Looks like an ambitious project!

Well, this is how it decides how to resize:

[code]void ResizableBorderComponent::updateMouseZone (const MouseEvent& e) throw()

{

int newZone = 0;

```
if (ResizableBorderComponent::hitTest (e.x, e.y))
{
if (e.x < jmax (borderSize.getLeft(), proportionOfWidth (0.1f)))
newZone |= zoneL;
else if (e.x >= jmin (getWidth() - borderSize.getRight(), proportionOfWidth (0.9f)))
newZone |= zoneR;
if (e.y < jmax (borderSize.getTop(), proportionOfHeight (0.1f)))
newZone |= zoneT;
else if (e.y >= jmin (getHeight() - borderSize.getBottom(), proportionOfHeight (0.9f)))
newZone |= zoneB;
}
```

[/code]

So in a decent-sized box, the diagonal hit boxes would be 10% of the width or height, which is normally plenty. I guess in very small ones it could be a bit smarter and use a bigger percentage. Something like this:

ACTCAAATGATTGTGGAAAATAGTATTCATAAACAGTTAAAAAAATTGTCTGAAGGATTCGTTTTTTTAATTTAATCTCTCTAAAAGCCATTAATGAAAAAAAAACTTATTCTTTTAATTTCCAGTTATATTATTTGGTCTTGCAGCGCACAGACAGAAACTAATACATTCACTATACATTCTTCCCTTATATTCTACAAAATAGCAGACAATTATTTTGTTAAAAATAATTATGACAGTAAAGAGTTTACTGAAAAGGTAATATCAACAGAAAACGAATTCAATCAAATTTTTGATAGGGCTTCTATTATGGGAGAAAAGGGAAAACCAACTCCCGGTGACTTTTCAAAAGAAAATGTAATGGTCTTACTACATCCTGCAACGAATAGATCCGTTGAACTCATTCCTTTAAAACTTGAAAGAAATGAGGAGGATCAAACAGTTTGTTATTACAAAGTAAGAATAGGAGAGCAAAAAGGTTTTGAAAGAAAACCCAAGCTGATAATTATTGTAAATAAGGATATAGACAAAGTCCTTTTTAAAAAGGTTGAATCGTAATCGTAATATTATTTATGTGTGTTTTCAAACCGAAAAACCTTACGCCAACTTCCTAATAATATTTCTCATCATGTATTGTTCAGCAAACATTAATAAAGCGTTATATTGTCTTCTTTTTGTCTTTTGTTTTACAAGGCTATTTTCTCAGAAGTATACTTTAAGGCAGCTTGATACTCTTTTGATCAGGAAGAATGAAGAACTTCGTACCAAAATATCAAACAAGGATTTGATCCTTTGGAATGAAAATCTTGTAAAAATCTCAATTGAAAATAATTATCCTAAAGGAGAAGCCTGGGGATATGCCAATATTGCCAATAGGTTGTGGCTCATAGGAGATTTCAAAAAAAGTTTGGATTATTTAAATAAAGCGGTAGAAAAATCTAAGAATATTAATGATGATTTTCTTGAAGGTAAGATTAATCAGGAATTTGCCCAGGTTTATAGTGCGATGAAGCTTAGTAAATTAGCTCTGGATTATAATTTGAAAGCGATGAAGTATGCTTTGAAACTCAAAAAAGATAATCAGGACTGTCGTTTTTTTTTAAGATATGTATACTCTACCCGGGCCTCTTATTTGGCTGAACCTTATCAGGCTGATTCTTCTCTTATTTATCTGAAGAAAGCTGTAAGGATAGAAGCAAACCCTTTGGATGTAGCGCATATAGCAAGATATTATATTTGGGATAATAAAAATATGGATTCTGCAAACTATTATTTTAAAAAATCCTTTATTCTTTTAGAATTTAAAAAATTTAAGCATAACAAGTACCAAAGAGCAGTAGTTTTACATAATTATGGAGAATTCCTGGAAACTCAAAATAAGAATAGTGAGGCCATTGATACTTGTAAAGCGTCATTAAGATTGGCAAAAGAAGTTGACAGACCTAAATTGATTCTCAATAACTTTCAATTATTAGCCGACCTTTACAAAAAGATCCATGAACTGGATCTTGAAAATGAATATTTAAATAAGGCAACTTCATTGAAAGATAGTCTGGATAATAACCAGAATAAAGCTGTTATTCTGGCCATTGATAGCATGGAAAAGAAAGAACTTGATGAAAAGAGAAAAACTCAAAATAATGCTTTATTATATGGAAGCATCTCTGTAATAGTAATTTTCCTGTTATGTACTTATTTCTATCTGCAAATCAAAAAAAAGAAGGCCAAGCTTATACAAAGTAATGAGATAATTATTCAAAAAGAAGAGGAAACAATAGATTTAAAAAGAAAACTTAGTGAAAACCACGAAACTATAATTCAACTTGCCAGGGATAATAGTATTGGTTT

```
if (ResizableBorderComponent::hitTest (e.x, e.y))
{
if (e.x < jmax (borderSize.getLeft(),
proportionOfWidth (0.1f),
jmin (10, proportionOfWidth (0.33f))))
newZone |= zoneL;
else if (e.x >= jmin (getWidth() - borderSize.getRight(),
proportionOfWidth (0.9f),
getWidth() - jmin (10, proportionOfWidth (0.33f))))
newZone |= zoneR;
if (e.y < jmax (borderSize.getTop(),
proportionOfHeight (0.1f),
jmin (10, proportionOfHeight (0.33f))))
newZone |= zoneT;
else if (e.y >= jmin (getHeight() - borderSize.getBottom(),
proportionOfHeight (0.9f),
getHeight() - jmin (10, proportionOfHeight (0.33f))))
newZone |= zoneB;
}
```

(that’s completely untested, BTW)